Boxes (3), ‘Cohndom box’, Vending machine series, plastic, Susan Cohn, Melbourne, 1995

Made by Cohn, Susan, 1995.

Boxes (3), ‘Cohndom box’, Vending machine series, plastic, Susan Cohn, Melbourne, 1995. Boxes, square with rounded edges, plastic base and lid, each in a different colour, white, black and pink.

Summary

95/307/5
Boxes (3), 'Cohndom box', Vending machine series, plastic, Susan Cohn, Melbourne, 1995. Boxes, square with rounded edges, plastic base and lid, each in a different colour, white, black and pink.

Dimensions

60 mm
60 mm

Production

Designed and made by Susan Cohn (born 1952) at Workshop 3000 in Melbourne in 1995. Susan Cohn is well-known in Australia for her use of industrial materials and processes in her jewellery and metalwork, and for her interest in designing for reproduction. In this design, Susan Cohn has sought to explore the idea of designing for production through reproducing the same form in a number of different materials and with a number of different decorations. She has added to the meaning of the work by making a pun about the design process (reproduction) through the function of the box as a container for condoms. The 'donut form' has been a constant design form for many years, ranging from a series of donut (sic) shaped anodised perforated aluminium bracelets in the 1980s to a series of installations using aluminium donut forms as floor pieces and in vending machines in the 1990s. The design was a response to the theme of 'Production/Reproduction', one of the exhibitions associated with the 1995 Jewellers and Metalsmiths conference in Melbourne in July 1995. Susan Cohn was the winner of the Makers Mark [Jewellery gallery] award for this exhibition, selected by Massimo Morozzi.
She chaired a session at the conference on the same theme, ie: 'Jewellers and metalsmiths (indeed all craftspersons) may argue that, since industrialisation, roles have changed. Things for day to day use are now mass-produced. The industrial designer develops the ideas and the objects are made by machinery. So, craftspersons, whose role is confused, have tended towards one-off 'art' production. Do they need to? Isn't it time to do some refocussing, to rethink the market and cultural production. The selected members exhibition Production/Reproduction attempts to address this issue by posing the question, 'Can production pieces have the same value, relevance and impact as the one-off piece?' (extract from JMGA conference brochure, 1995). See other statements in file about philosophy and intent.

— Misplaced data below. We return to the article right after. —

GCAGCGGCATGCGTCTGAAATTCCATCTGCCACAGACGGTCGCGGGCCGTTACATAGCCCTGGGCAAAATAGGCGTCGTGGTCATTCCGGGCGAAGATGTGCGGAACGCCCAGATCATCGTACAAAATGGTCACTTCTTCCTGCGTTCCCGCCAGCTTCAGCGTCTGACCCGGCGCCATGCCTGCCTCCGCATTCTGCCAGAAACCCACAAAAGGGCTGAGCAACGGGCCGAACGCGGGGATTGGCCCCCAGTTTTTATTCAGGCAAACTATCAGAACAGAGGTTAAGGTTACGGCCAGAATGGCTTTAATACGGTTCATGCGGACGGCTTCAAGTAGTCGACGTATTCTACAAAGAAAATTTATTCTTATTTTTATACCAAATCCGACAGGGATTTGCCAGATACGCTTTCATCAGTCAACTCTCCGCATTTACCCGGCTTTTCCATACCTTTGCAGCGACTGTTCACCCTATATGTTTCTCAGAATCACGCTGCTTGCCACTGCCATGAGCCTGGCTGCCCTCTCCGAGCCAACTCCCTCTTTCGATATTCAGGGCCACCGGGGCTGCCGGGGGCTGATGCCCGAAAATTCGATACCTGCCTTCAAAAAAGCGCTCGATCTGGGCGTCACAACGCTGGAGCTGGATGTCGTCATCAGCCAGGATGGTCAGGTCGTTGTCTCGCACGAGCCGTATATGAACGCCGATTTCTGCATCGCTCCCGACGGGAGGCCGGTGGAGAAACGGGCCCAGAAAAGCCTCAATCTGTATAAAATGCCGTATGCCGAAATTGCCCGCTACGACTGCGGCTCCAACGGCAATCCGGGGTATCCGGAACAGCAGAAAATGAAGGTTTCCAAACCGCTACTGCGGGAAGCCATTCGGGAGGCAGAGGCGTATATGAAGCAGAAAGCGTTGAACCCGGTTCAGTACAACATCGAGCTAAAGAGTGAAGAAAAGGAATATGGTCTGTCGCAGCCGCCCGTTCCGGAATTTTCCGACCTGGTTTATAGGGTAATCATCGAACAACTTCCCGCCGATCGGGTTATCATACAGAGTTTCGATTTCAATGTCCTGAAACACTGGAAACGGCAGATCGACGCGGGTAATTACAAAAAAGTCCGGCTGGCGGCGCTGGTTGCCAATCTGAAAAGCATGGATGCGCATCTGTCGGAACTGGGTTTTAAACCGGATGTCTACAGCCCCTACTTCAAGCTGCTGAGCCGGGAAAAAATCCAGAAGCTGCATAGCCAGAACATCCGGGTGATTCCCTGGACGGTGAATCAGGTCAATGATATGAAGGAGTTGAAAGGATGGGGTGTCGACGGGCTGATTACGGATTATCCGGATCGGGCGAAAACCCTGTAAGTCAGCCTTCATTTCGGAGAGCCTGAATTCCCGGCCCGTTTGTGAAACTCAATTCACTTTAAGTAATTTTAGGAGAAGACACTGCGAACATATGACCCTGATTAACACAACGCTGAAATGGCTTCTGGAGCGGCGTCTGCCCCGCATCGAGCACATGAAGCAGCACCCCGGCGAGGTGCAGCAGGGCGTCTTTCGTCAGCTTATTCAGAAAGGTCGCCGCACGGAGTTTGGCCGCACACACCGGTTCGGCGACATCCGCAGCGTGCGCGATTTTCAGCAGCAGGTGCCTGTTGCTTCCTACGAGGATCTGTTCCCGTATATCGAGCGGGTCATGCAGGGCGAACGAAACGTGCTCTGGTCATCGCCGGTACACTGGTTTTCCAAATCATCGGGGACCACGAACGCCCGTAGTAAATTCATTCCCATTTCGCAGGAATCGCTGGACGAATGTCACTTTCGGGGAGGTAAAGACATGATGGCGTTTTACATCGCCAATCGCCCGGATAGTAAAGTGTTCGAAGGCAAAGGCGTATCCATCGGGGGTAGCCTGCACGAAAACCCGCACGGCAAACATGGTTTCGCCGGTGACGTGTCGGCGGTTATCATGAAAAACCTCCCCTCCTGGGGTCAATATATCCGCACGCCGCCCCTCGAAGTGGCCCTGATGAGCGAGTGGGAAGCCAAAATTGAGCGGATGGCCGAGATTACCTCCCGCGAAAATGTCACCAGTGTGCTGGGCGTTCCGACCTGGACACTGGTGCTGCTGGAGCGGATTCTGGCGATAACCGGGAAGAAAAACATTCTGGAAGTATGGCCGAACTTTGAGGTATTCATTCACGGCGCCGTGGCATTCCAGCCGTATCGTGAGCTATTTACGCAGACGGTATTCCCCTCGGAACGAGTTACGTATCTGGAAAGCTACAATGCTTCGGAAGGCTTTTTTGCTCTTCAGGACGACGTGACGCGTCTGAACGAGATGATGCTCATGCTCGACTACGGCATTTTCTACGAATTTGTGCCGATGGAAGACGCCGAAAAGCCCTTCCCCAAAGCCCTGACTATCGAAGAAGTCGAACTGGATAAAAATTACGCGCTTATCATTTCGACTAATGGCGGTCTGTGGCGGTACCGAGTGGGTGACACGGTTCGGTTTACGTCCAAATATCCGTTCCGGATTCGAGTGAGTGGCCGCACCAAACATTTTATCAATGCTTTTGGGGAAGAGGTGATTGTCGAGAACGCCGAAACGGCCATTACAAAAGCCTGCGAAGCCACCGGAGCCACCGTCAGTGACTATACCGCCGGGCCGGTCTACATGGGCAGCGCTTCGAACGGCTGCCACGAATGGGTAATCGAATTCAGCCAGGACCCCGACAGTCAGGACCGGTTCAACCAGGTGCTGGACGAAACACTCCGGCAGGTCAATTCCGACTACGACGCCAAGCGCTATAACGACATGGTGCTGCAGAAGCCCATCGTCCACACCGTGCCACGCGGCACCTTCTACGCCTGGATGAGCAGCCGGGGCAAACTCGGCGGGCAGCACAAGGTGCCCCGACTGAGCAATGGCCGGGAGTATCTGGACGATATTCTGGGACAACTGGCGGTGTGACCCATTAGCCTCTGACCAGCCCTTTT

Made by Susan Cohn in her studio Workshop 3000 in Flinders Lane, Melbourne. This workshop was established by Cohn, initially with Marian Hosking and Harry Rowlands in 1980 as a place to work, and to provide an access space to others. She has also offered traineeships to emerging jewellers and metalsmiths (total 17 to date). The design has been made in several versions: The Vending Machine Series (in plastic) for $1.00-$1.50 depending on the quantity; the Pressed Metal Series in 4 types; and the Donut Pendant Series (to be worn as jewellery) at $250. The plastic components were injection-moulded by an outside industry to moulds of Cohn's design; the metal parts were press-moulded in Cohn's workshop. She made these early pieces herself, but she employs two recent graduates to carry out production work.
Cohn, Susan 1995

Source

Purchased 1995

Cite this Object

Boxes (3), 'Cohndom box', Vending machine series, plastic, Susan Cohn, Melbourne, 1995 2014, Museum of Applied Arts & Sciences, accessed 24 April 2017, <https://ma.as/147739>
{{cite web |url=https://ma.as/147739 |title=Boxes (3), 'Cohndom box', Vending machine series, plastic, Susan Cohn, Melbourne, 1995 |author=Museum of Applied Arts & Sciences |access-date=24 April 2017 |publisher=Museum of Applied Arts & Sciences, Australia}}
Full description  
Incomplete

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